When All Else Fails… Old Fashioned…

I have to admit: I’m kind of obsessed with the Old Fashioned cocktail. Don’t get me wrong, I love drinking my bourbon straight, but more often than not, I’ll make an Old Fashioned.

I’m really not sure where this obsession came from, but when the chips are down, and I’m looking for a good drink, an Old Fashioned is what I’ll make or get.

Is it the sweetness? Is it the bitterness of the orange rind? Is it the nostalgia? I suppose… I really don’t know. But what I do know is that I just plain enjoy it.

My recipe is pretty straight-forward. I normally don’t use any other fruit than the orange peel. Honestly, I don’t have Luxardo cherries which is the only cherry one should use with this drink. So if I don’t have ’em, I go without. Maraschino cherries? Nah… Not the same, and WAY too sweet.

Part of why I keep it simple is that despite the drink being a cocktail, I still want to taste the bourbon. I will use rye as well, but my go-to is bourbon. There’s something about the vanilla of a bourbon that just makes the drink. Rye – at least to me – is a bit more citrusy. When I drink rye, it’s either straight or with a peel of an orange. Rarely do I drink rye neat. It’s a little too hot.

In any case, when I can’t figure out what I want to drink, I’ll go with an Old Fashioned.


Sometimes, I Just Can’t Help Myself…

Last night, I was thinking, Hmm…. what do I want for a nightcap? I knew I that I definitely wanted some kind of whiskey, so I went to my shelves. I had a bottle of Talisker 12 Scotch, but I didn’t want anything smokey because I’m in NorCal and the air is filled with smoke. I also had a nice Port Dundas Scotch, but it was a little too light bodied for my mood. I didn’t want any Evan Williams which I always have. I also had a collection of other spirits: Vodka, Rum, Gins, Cachaça. I didn’t want any of those. Then my eye caught the bottle of Bainbridge Battle Point Wheat Whiskey…

But then, I asked myself, How do I want to drink it? It’s SO good neat or with a few drops of water, but I also wanted to satisfy my sweet tooth, so I did something I thought I’d never do with this whiskey: I made an Old Fashioned with it. I just couldn’t help myself!

The result was absolutely MAG-F$^&IN’-NIFICENT!!! The whiskey is so smooth and mouth-coating. Accompanied by orange bitters and the oils from the orange zest, WOW!

I know, I know… It seems like a waste of great whiskey to make a cocktail out of it. But there’s something I’ve learned: Cocktails taste WAY better when you use high-quality ingredients. My brother once puzzled over me making a Manhattan with Basil Hayden. Being flip I answered: “1) because I can; 2) It tastes frickin’ awesome.”

I do have to admit, I had a few seconds of guilt for using Battle Point in a cocktail. But truth be told, I actually used less than a shot because I don’t like to drink a large amount before bed. Just enough to take the edge off. So I didn’t feel THAT guilty. 🙂

But there. I did it. Damn that was good!

My Old Fashioned Recipe

oldfashionedMy son, who is a bartender, introduced me to the Old Fashioned a few years ago. When I go to a bar, this is what I order. And when I want to make a cocktail, this is what I’ll make; though I have to admit that I do like a Manhattan as well. Actually, a Manhattan was my first go-to for several years. But since I discovered the Old Fashioned, well, I’d rather have one those than any other cocktail.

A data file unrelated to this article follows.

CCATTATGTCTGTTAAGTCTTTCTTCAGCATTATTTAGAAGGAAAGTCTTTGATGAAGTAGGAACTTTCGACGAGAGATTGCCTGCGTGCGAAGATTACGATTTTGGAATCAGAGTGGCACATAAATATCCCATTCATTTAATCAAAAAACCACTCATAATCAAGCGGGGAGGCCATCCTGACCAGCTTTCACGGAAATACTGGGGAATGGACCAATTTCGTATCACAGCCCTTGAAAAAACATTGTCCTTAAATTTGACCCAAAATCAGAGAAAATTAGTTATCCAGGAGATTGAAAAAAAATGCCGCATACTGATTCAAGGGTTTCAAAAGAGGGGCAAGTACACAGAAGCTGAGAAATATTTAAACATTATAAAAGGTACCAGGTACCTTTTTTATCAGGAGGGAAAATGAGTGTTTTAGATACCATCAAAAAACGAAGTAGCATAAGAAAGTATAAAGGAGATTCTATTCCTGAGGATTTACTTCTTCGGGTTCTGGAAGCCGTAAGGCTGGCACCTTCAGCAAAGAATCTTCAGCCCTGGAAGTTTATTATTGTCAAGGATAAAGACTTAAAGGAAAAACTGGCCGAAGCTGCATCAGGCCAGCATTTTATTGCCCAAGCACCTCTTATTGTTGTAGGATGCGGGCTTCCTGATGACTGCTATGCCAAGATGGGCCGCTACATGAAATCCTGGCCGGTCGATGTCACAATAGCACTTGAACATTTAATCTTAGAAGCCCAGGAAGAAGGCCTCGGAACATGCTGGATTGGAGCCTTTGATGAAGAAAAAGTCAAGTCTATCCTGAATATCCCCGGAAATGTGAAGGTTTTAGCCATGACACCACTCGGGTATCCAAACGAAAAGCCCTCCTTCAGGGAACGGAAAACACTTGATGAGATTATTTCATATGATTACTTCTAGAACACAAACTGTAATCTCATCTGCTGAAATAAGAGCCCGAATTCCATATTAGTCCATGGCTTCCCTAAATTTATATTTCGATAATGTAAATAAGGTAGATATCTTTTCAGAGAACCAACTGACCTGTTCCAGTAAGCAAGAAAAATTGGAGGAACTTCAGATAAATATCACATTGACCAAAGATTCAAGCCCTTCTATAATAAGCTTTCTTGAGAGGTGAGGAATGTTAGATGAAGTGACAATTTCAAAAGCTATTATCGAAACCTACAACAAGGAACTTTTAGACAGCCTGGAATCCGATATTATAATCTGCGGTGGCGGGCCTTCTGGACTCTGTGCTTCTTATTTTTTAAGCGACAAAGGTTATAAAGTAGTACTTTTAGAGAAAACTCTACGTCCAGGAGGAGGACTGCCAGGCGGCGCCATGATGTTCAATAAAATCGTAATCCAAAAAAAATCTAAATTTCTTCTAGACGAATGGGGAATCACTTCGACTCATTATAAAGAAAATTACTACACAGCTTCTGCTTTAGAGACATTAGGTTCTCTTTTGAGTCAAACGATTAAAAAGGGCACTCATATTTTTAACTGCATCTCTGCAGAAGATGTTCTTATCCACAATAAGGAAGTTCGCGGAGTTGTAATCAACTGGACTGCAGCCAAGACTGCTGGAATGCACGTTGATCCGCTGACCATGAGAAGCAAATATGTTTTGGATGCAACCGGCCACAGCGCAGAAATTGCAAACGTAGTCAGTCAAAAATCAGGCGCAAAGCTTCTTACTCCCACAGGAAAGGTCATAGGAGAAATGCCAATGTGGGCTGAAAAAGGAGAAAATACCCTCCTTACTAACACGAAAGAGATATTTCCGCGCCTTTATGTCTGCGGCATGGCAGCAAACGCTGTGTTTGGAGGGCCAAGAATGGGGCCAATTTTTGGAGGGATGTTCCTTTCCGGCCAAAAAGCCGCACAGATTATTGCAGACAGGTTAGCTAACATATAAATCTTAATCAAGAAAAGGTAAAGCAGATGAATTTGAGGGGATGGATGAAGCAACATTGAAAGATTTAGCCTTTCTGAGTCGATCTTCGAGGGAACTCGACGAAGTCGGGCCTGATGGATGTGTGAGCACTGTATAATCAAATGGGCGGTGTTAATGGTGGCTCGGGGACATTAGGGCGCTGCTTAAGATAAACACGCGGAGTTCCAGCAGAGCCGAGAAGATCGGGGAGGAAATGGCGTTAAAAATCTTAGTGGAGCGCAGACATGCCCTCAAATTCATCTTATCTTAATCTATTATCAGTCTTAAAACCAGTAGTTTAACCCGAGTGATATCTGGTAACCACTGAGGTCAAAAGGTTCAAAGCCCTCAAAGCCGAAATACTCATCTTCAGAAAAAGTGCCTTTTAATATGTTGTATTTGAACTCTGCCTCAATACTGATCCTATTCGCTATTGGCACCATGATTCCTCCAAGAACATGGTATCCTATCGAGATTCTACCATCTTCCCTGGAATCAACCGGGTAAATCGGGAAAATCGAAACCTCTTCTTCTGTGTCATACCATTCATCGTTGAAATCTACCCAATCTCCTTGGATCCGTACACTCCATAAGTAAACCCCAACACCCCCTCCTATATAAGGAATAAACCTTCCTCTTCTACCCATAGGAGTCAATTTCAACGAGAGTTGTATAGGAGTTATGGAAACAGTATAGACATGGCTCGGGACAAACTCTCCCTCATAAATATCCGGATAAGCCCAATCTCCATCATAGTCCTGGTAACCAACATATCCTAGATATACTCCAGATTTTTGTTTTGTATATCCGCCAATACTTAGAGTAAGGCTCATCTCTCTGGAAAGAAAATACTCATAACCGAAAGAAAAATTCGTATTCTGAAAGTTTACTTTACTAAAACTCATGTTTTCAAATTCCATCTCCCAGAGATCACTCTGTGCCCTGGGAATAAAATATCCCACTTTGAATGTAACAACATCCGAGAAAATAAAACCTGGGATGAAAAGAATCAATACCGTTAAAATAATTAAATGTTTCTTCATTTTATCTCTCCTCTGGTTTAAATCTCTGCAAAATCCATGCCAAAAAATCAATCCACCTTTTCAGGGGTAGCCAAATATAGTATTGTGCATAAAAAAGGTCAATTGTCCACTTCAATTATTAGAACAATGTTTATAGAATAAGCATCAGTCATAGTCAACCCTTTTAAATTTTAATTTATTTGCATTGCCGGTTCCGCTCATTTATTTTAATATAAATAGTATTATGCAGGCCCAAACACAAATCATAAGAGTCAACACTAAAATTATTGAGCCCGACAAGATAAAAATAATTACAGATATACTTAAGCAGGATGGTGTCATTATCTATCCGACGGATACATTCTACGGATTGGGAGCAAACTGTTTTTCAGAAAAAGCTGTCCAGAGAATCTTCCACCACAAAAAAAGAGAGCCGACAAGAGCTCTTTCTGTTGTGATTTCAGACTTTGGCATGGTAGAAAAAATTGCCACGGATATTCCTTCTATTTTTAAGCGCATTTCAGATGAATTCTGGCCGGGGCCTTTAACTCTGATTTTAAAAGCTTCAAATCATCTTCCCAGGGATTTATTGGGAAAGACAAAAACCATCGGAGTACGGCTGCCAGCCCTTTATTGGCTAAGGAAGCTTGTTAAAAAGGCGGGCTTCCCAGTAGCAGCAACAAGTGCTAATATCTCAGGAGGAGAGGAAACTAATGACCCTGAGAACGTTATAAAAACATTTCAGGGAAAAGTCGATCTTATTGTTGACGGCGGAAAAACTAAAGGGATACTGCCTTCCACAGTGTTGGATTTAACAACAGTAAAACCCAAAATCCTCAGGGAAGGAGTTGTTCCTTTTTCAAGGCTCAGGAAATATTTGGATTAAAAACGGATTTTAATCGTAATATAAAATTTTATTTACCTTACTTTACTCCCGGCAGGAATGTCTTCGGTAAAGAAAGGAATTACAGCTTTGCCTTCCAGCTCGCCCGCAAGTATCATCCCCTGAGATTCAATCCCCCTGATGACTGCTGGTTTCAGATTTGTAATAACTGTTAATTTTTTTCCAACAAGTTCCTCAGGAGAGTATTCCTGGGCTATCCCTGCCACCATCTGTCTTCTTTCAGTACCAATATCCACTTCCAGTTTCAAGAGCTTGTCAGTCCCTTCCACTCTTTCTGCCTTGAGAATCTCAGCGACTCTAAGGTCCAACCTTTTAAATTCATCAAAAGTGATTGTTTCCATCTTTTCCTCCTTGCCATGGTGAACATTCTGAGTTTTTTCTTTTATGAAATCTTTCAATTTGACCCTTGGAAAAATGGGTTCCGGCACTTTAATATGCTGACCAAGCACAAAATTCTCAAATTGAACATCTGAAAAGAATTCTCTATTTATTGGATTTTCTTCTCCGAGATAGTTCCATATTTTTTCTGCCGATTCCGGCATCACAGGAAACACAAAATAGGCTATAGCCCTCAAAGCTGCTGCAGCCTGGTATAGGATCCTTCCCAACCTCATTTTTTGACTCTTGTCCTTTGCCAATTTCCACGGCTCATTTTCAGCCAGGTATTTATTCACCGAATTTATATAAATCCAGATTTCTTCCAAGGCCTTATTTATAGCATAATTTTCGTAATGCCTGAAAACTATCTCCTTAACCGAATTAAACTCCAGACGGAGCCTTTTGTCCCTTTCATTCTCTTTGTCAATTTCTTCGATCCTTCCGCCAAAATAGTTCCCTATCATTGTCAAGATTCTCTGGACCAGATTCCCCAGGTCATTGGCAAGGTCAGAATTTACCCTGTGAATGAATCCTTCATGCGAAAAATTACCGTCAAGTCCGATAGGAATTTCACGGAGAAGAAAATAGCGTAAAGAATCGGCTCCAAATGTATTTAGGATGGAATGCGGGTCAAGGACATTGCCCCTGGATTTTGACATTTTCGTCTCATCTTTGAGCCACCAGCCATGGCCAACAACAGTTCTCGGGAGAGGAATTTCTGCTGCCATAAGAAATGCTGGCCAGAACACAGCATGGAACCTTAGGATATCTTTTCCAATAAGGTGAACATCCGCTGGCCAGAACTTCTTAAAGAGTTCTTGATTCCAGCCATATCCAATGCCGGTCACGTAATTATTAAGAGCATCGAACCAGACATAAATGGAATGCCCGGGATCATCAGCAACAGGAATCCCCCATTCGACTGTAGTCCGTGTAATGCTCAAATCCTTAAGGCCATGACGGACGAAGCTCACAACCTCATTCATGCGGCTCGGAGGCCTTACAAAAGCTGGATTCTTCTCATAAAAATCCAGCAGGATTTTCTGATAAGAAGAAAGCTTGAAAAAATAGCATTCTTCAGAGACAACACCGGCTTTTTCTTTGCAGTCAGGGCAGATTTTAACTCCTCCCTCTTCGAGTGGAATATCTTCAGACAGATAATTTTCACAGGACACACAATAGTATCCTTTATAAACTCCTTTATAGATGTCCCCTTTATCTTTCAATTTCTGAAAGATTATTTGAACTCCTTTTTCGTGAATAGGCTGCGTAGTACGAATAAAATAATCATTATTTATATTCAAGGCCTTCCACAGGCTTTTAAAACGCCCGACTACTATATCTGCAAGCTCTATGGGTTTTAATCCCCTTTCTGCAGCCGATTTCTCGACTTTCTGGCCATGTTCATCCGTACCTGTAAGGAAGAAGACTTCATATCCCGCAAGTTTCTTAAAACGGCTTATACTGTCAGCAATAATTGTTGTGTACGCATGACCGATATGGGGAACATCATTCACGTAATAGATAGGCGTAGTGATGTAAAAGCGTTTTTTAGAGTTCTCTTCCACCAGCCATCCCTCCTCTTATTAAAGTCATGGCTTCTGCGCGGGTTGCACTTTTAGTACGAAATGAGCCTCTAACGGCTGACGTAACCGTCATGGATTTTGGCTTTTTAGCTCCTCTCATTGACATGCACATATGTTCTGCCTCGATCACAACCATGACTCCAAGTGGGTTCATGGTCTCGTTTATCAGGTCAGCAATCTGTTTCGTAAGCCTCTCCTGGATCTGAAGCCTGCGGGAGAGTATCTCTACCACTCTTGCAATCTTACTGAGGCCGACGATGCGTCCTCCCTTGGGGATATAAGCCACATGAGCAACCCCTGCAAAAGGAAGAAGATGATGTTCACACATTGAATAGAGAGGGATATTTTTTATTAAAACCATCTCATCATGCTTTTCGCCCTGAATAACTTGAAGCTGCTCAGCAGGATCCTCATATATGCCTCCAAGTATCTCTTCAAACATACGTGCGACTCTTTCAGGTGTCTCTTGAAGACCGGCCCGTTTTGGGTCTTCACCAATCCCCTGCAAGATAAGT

I have since perfected my own recipe for an Old Fashioned, and have taught it to bartenders at the bars I frequent. This recipe is actually a bit of a vamp on the Old Fashioned made at Willard Hicks in Campbell, CA. BUT, it has to be made either by one of the female bartenders. No, that’s not a sexist remark. They’re just way, way better at it than the guys there. But without further ado, here’s my recipe.

Brendan’s Old Fashioned Recipe

1 tspn sugar (turbinado or raw sugar is better if you have it)
3 dashes Angostura bitters
6 dashes Orange Bitters
1/2 tspn water
2 1/2 – 3″ long by 3/4″ strip of orange rind (use a peeler)
1″ other citrus rind (lemon, mandarin, grapefruit, etc.)1 1/2 oz of bourbon or rye or American whiskey
2 Luxardo, Maraschino or Morello cherries (optional)

In a single rocks glass, carefully pour sugar into a neat pile on the bottom of the glass. Dash the bitters over the pile and let soak for a couple of seconds. Place the orange and citrus rinds over the sugar pile, then muddle well to express the citrus oils. Once well muddled, add the water to help fully dissolve the sugar. With the muddler still in the glass, pour in the bourbon and mix with the muddler. This helps to rinse off the muddler and make sure you get all the goodness that sticks to it. Remove the muddler. Once everything is fully incorporated, add an ice globe or large ice cube, then give it a quick stir with a bar spoon, careful not to let any spill. 🙂 Finally, skewer a couple of cherries on a toothpick and place directly in the liquor. Enjoy!

I really don’t know how accurate this recipe as compared to the traditional recipe. Chances are it’s a bit off. But this is how I like my Old Fashioned, and I’ve actually taught several people this recipe after they’ve tried mine. I know that some people only muddle the pulp. But I like the bitterness of the citrus oil. It’s a nice contrast to the sweetness of the sugar, cherries and the bourbon.